Saturday, October 12, 2013

Find the Light of Night with Playwright Cecilia Copeland

"You can’t ever skip life phases.  You can get delayed, but you don’t get to skip any part of growing up"


What is Light of Night about?

It’s a modern retelling of the Greek Persephone myth, where Hades takes Persephone into the underworld.  It’s a story about survival.  I know that’s a really general thing to say about all high stakes plays, but that’s what it’s about.  Stephanie seems like she’s a mischievous and dissatisfied housewife who falls in love with her voluptuous Latina next door neighbor, but through the course of the night she comes to realize that her marriage isn’t what she thinks it is and she has to break free of it or she’ll die.  The story is about going crazy to survive in an insane world.  It’s also about the tainting and twisting of love, the power of hope and how our longing for beauty can save us.

What was its inspiration?

I got obsessed with these weird kidnapping cases.  I started watching a bunch of documentaries and couldn’t tear myself away.  They were really disturbing and I just couldn’t wrap my head around why someone would do that to another person.  And then, as I watched one story after another, it dawned on me that I myself had been kidnapped by my own father.  At that time, I hadn’t really ever dealt with it at all or thought about what kind of repercussions it might have had on me as a person.  It was just something from my childhood that everyone in my family and community knew about, but nobody really talked about it.  It does come up sometimes and on those rare occasions I find myself sort of coming out about it.  As soon as I’ve said it, the strangeness of it presents itself and whoever I’m talking to does a weird double take and kind of freaks out.  

I didn’t really have a normal childhood.  Even after I was kidnapped once by my father, I was then sort of kidnapped again by my mother because by the time she found us, I didn’t know her, or speak English, and so my world was totally different.  And then after that, my dad kidnapped us again…  So clearly in my earliest years I had a lot of uncertainty about who I could trust and what was the real world or how I was supposed to be or who I was.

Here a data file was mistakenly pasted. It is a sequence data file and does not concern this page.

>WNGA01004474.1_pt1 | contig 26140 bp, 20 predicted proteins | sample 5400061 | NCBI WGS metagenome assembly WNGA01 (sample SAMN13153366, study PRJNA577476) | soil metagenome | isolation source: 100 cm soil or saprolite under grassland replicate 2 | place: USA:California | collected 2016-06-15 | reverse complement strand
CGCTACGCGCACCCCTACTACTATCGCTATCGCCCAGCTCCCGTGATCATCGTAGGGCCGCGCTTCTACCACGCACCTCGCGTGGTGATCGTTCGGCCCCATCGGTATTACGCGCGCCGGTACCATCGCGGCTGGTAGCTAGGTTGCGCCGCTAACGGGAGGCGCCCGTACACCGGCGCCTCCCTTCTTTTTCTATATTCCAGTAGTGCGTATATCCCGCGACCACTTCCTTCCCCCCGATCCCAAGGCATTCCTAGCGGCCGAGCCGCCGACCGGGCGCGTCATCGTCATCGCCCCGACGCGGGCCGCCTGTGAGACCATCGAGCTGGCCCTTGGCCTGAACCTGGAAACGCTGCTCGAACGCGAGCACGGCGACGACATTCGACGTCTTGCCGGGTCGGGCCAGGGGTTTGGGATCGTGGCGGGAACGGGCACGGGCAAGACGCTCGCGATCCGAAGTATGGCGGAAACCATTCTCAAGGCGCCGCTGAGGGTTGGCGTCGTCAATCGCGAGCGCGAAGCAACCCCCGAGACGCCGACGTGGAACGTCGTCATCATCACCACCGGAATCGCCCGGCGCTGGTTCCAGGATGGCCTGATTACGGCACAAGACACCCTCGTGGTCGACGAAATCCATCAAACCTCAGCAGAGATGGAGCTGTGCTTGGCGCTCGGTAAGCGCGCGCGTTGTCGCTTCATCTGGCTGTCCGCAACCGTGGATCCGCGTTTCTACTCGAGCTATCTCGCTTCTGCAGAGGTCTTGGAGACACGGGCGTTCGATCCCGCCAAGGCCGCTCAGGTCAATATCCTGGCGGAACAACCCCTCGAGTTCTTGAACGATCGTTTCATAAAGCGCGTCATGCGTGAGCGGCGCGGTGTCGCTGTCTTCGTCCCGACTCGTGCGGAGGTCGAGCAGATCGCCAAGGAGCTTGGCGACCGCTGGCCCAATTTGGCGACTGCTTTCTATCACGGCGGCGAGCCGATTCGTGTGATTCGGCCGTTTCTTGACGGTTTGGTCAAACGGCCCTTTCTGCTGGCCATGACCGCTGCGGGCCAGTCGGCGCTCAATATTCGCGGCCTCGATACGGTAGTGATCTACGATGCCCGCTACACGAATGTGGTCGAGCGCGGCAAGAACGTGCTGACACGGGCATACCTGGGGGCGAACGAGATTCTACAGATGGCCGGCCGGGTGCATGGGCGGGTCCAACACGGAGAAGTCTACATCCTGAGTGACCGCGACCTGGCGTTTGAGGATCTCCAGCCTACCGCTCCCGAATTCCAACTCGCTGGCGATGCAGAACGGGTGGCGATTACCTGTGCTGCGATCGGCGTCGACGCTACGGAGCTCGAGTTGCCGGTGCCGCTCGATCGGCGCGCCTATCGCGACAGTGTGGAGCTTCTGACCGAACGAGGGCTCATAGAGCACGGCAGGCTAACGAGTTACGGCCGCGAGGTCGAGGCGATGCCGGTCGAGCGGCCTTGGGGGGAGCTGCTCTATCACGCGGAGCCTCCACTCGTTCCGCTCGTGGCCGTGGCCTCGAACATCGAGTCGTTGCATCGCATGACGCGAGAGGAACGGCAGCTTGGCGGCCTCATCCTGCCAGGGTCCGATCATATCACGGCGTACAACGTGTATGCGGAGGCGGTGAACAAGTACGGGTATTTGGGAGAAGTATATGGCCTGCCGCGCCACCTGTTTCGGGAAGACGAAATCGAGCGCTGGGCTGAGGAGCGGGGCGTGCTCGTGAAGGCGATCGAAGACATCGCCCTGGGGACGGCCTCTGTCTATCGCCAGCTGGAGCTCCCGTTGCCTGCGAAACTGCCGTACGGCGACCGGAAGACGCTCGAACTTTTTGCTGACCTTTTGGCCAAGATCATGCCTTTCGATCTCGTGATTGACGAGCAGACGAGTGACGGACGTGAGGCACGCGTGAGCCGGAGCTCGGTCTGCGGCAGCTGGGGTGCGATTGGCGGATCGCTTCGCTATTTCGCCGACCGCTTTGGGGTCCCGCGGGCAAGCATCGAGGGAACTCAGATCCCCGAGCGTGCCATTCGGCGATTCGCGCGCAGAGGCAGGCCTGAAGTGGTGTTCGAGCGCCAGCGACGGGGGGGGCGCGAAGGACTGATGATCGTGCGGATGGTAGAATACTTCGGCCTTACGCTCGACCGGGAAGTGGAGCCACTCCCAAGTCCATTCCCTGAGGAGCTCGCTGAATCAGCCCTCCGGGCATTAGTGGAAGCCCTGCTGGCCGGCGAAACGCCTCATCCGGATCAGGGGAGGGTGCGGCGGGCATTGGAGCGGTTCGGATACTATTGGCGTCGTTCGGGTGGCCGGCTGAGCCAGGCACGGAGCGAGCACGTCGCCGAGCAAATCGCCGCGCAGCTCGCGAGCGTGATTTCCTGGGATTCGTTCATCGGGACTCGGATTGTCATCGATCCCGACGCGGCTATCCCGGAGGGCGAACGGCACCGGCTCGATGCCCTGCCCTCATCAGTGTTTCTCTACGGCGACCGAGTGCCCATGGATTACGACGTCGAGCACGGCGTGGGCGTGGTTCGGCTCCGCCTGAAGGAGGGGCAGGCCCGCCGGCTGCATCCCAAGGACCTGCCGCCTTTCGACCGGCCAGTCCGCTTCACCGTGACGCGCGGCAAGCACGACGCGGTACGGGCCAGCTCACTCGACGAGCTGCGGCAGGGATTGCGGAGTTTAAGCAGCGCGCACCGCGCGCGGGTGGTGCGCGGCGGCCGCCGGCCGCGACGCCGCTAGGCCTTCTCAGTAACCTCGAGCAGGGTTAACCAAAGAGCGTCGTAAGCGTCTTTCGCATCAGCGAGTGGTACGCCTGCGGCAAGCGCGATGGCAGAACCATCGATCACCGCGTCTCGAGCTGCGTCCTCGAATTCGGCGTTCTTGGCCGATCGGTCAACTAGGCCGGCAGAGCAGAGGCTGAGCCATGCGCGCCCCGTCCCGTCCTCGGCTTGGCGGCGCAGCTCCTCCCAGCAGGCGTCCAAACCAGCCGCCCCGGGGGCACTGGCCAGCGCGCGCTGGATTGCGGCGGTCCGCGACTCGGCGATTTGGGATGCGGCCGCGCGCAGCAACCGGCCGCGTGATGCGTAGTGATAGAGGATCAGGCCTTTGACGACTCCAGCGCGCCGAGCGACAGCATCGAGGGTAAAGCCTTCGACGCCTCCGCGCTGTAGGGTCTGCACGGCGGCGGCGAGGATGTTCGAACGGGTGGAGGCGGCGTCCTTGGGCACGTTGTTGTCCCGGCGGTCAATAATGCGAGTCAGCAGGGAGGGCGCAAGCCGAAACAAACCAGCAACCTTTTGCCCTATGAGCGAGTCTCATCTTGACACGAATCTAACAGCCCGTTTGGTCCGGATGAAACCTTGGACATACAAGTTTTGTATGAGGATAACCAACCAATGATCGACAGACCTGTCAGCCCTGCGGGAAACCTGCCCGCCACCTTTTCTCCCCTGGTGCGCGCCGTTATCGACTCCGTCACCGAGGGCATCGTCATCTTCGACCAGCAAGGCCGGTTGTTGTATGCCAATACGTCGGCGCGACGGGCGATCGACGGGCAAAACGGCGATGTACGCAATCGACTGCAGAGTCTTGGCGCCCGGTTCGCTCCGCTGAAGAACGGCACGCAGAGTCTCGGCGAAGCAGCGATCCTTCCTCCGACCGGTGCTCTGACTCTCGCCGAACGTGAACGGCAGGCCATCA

There are a lot more specifics that I could go into, but the thing is that when I saw what these other young women had been through it resonated with me.  I do want to be clear that I wasn’t sexually assaulted by my father or mother in any way and I don’t think that what I went through as a child is at all as difficult as what those women survived.  I wrote the play to honor their strength and their success at making it through, getting out, and going on to have a life of their own making.

What has been the play's development?

The play was started while I was an intern at New Dramatists and was back and forth to the Writer’s Workshop at Ohio University.  It was a tough play to have in workshop at the time because it was dealing with such personal and highly charged material that being the only woman alone in a room with six men discussing it was really hard.  As an intern Alum at New Dramatists, I was given the opportunity to have a reading there and in preparation, I connected with Emily Prince at Art/West.  She was kind enough to give me a space to have the reading, which I did, and it went really well.  

Cecilia Copeland's workspace
I took that draft to New Dramatists and was introduced to two of the actors who are in this production.  I have to admit, as a former actress there was always a little part of me that felt like I could do the parts in my plays better than anyone else, but when I heard Florencia read Isabel for the first time I dropped that egotistical nonsense right in that moment.